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- Jean "I am an avid eclectic reader."

Surprisingly well read and well written account!

First, I am usually loathe to review a book I have not completed. Second, I usually prefer a professional narrator to the author's own reading. Last, my tastes have run towards classical fiction and opera in recent months, perhaps because I work in the bond markets and it isn't all that relaxing to keep on working during my commute as well as during a 12 hour workday.

All that aside, this is SUCH a fascinating account of Secretary Tim Geithner's life and work experience that I am breaking with habit and writing a review although I am only a few hours into the book.

Geithner is actually a pretty decent narrator considering what a mediocre public speaker he was, and continues to apologize for. He has a tendency to drop his voice a little at the end of sentences which forced me to repeat some of his reading - but that small flaw is quite manageable and shouldn't discourage even picky listeners.

The story of his life and experience is quite engaging and well-written. His background is unusual and his perspectives sharp. This audio reveals him to be quite different from person portrayed by the press or even his own public appearances during his tenure in office and he defends his decisions and positions well. I am really impressed by his ability to explain how and why things happened and his own justifications for actions taken.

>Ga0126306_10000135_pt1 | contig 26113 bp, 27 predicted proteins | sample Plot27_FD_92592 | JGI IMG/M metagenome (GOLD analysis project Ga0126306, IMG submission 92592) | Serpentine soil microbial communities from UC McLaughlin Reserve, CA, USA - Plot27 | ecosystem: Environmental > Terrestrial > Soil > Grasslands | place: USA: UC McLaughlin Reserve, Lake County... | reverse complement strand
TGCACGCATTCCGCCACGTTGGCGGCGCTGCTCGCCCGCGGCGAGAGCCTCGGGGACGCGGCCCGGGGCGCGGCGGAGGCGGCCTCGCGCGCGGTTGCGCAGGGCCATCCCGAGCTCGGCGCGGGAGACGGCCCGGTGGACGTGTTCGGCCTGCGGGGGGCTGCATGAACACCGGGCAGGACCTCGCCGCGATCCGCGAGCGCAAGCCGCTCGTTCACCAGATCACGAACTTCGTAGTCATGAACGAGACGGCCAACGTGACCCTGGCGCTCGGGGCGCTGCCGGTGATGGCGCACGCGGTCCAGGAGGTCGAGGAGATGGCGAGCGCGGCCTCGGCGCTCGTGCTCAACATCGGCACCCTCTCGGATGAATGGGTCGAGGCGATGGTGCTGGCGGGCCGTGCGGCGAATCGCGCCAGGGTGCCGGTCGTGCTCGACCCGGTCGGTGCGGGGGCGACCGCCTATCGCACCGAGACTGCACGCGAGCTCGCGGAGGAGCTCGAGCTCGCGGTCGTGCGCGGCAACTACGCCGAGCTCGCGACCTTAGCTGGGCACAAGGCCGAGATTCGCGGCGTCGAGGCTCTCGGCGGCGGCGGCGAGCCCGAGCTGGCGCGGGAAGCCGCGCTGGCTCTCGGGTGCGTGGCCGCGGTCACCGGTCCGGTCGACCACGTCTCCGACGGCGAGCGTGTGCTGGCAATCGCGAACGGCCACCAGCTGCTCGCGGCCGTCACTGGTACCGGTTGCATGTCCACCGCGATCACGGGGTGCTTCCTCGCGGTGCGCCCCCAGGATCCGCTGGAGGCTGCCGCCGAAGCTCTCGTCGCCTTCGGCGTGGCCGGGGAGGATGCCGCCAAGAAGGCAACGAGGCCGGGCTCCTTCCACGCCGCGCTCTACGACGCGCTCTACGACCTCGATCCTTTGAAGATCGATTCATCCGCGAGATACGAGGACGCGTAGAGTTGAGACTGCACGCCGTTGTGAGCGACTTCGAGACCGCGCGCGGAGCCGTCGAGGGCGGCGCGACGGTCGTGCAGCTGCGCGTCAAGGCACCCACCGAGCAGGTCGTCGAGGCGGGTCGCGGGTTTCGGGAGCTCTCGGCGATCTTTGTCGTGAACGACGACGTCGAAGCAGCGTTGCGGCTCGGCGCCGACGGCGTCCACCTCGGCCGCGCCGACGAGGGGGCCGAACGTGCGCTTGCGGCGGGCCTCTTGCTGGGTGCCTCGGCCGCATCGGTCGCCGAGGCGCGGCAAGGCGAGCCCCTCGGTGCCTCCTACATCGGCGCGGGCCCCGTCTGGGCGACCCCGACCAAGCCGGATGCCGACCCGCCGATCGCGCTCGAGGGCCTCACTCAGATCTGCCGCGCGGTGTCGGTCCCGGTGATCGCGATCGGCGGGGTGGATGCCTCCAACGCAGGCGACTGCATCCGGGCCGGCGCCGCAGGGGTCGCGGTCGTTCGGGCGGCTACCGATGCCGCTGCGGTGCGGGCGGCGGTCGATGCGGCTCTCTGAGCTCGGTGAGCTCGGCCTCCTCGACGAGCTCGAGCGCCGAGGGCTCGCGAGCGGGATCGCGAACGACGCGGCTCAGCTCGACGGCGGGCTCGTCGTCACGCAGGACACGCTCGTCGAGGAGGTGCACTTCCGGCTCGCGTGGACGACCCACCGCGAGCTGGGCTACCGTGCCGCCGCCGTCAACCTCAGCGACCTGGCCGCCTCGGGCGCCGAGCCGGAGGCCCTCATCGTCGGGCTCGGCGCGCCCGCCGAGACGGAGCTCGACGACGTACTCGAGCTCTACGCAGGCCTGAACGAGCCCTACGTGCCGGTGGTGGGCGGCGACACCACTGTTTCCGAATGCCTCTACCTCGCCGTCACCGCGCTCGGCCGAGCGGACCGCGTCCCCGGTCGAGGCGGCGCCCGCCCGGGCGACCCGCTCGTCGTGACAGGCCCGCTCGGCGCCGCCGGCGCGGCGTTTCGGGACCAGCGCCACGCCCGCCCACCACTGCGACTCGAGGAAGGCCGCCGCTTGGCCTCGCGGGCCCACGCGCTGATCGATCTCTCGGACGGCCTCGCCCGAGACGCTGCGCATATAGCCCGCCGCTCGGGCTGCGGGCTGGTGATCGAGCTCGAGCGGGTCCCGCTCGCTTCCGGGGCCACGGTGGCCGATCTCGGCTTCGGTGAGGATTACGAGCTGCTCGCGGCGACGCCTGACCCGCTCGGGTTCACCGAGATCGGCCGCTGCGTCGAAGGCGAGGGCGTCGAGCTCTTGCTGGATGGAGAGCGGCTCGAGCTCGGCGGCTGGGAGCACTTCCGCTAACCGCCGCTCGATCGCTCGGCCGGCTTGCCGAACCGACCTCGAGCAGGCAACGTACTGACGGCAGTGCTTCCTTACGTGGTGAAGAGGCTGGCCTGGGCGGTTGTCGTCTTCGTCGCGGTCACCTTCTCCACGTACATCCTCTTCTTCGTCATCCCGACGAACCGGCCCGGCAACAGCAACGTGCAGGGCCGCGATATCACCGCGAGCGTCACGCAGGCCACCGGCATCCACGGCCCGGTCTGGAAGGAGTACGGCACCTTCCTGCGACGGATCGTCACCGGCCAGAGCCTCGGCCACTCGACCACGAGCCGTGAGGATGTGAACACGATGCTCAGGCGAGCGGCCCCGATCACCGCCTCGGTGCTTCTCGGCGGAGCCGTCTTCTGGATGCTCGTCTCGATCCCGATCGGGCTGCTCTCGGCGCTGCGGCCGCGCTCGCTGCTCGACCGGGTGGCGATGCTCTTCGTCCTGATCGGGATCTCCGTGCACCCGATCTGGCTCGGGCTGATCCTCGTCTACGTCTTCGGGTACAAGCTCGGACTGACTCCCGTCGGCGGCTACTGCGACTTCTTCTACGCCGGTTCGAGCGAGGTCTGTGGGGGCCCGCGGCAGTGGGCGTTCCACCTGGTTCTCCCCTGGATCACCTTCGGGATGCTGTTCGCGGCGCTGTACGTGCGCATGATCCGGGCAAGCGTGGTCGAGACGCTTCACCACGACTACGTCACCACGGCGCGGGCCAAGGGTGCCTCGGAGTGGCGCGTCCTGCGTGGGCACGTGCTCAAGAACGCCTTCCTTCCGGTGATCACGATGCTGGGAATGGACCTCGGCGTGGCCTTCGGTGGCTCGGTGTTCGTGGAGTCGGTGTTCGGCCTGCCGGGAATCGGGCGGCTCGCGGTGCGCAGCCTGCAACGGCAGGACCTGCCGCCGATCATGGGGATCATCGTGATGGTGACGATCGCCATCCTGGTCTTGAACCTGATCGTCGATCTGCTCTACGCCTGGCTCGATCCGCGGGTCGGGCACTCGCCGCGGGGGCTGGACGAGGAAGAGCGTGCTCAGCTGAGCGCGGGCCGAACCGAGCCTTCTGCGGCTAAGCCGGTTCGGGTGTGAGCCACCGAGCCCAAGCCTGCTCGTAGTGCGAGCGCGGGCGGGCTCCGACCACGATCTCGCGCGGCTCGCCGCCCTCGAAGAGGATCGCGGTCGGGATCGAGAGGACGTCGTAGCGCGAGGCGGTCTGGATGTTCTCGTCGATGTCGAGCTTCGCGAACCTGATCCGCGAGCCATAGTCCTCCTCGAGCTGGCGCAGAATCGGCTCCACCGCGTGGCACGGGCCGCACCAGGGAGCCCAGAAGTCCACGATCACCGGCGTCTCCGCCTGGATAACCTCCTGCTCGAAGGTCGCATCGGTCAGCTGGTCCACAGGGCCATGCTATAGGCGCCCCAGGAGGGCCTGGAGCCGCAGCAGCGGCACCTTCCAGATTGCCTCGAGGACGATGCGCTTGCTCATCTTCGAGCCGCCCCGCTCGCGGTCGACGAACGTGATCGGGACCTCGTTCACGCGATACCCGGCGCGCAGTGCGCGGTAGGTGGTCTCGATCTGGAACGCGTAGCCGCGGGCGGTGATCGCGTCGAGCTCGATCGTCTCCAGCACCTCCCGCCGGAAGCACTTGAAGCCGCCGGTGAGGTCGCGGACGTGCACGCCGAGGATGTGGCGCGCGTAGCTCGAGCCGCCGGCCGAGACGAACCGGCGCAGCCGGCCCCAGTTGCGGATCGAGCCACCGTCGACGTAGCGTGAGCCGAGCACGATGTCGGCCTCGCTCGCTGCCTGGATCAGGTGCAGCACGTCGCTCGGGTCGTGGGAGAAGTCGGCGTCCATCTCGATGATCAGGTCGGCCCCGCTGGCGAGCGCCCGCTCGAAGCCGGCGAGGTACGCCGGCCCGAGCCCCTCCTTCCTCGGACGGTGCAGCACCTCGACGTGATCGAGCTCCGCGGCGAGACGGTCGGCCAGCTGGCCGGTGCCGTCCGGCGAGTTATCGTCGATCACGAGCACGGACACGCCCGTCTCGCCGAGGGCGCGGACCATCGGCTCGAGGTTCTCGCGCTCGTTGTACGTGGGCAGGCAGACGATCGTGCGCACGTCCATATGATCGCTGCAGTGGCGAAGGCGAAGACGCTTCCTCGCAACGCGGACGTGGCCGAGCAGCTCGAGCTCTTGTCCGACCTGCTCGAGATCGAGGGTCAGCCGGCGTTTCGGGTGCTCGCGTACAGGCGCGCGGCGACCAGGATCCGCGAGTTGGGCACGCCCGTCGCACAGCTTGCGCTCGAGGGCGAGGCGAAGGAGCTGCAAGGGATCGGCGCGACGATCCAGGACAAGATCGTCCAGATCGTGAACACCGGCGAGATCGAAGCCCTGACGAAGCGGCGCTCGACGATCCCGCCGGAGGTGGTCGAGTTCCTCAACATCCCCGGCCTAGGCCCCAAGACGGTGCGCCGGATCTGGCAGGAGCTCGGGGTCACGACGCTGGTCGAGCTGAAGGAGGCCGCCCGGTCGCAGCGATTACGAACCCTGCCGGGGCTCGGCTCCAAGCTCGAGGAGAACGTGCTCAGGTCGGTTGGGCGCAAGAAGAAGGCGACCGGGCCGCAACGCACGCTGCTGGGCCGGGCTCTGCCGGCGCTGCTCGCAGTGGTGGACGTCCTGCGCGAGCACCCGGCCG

As a bond market participant with a front seat on the financial crisis I enjoyed reading TOO BIG TO FAIL. But one of the most frustrating aspects of that book was its strict reportorial nature - it explained what happened minute to minute but provided no real analysis of why and what it all meant. This book exactly goes to the places I found missing in TOO BIG TO FAIL and that is the most satisfying part of the book for me.

Geithner's willingness to say exactly what he thinks when so much of what he did is politically unpopular with so many on both sides of the US political divide is the most addictive part of this listening adventure. I can only stop listening long enough to write this review. I very highly recommend it to those who value Geithner's perspective on earlier crises as well as the 2008 Financial Crisis and his tenure as the first Secretary of the Treasury for the Obama Administration.
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- Doggy Bird "Avid reader of classics and fiction, history and well-written genre novels. Music lover and huge audiobook fan."

Book Details

  • Release Date: 05-12-2014
  • Publisher: Random House Audio